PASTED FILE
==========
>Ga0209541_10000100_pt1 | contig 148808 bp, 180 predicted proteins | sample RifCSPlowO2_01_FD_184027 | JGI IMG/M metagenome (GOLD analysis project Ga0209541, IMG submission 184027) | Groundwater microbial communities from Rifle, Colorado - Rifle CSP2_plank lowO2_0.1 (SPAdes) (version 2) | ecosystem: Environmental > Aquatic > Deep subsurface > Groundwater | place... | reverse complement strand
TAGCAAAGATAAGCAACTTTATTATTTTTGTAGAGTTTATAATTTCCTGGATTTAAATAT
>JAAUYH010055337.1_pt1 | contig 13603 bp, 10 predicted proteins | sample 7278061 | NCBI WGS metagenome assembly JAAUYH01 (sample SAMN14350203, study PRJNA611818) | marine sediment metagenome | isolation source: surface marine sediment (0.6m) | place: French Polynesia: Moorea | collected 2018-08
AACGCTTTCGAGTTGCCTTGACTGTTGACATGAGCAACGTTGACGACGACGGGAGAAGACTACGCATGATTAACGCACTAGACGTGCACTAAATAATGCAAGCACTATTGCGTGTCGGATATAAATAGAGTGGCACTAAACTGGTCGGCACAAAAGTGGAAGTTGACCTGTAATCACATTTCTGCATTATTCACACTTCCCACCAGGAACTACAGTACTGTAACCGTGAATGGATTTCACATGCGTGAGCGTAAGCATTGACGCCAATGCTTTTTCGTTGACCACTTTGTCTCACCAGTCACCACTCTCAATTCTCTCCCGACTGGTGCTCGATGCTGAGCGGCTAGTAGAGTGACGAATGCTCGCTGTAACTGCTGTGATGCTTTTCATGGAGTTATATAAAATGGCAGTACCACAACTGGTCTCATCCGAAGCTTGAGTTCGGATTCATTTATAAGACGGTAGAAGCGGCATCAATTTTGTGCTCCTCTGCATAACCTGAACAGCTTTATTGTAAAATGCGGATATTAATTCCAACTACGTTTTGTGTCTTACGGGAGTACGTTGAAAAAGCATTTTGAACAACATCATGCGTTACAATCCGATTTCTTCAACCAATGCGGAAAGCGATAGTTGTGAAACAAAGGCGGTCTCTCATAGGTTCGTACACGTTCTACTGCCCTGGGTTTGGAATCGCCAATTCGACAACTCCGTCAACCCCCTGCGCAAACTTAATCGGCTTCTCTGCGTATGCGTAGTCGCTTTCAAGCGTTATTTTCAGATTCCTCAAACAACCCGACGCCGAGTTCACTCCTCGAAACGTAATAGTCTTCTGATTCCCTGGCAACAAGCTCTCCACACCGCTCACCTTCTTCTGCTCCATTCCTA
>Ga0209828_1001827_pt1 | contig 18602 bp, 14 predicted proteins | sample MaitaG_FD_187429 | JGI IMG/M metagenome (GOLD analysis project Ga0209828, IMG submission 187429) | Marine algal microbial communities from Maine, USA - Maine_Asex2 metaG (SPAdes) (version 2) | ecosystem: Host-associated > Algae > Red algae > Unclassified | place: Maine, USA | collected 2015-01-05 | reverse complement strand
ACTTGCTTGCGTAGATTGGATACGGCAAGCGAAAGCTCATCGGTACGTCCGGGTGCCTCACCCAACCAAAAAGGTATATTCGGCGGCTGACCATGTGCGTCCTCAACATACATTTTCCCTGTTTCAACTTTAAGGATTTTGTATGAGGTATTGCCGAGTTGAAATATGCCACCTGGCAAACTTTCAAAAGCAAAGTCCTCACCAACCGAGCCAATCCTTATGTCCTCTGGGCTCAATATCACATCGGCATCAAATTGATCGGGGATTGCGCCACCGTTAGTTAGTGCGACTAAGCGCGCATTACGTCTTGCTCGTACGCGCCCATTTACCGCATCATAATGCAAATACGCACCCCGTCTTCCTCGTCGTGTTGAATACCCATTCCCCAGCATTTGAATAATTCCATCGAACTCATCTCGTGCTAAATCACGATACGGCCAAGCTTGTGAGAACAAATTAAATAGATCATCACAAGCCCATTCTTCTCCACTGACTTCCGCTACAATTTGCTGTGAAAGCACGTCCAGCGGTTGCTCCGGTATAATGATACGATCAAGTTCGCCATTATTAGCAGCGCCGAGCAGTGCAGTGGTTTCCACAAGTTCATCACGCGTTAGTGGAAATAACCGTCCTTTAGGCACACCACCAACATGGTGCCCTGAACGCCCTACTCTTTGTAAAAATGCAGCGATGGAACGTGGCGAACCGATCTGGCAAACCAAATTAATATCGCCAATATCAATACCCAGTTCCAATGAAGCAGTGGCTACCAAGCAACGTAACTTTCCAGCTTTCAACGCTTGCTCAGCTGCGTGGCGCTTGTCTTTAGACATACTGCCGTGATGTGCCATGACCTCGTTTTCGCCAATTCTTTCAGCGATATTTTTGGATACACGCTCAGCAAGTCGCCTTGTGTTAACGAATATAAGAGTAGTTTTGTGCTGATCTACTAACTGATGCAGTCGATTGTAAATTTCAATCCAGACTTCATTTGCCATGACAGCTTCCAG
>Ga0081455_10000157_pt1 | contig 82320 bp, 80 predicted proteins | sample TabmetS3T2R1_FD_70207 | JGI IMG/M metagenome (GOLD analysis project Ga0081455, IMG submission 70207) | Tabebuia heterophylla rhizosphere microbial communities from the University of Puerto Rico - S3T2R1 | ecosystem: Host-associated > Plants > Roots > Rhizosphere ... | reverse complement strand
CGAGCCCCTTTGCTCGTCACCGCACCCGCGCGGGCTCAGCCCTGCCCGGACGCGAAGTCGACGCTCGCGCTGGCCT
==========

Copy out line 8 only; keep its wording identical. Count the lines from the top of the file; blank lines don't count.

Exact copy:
CGAGCCCCTTTGCTCGTCACCGCACCCGCGCGGGCTCAGCCCTGCCCGGACGCGAAGTCGACGCTCGCGCTGGCCT